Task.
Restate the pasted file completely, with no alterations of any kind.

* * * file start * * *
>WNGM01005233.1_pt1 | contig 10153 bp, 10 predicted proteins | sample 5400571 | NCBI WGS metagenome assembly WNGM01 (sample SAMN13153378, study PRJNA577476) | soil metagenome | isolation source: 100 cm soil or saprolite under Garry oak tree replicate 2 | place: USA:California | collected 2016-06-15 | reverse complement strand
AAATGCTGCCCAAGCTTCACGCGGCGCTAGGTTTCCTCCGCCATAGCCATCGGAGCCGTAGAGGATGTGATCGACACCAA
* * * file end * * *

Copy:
>WNGM01005233.1_pt1 | contig 10153 bp, 10 predicted proteins | sample 5400571 | NCBI WGS metagenome assembly WNGM01 (sample SAMN13153378, study PRJNA577476) | soil metagenome | isolation source: 100 cm soil or saprolite under Garry oak tree replicate 2 | place: USA:California | collected 2016-06-15 | reverse complement strand
AAATGCTGCCCAAGCTTCACGCGGCGCTAGGTTTCCTCCGCCATAGCCATCGGAGCCGTAGAGGATGTGATCGACACCAA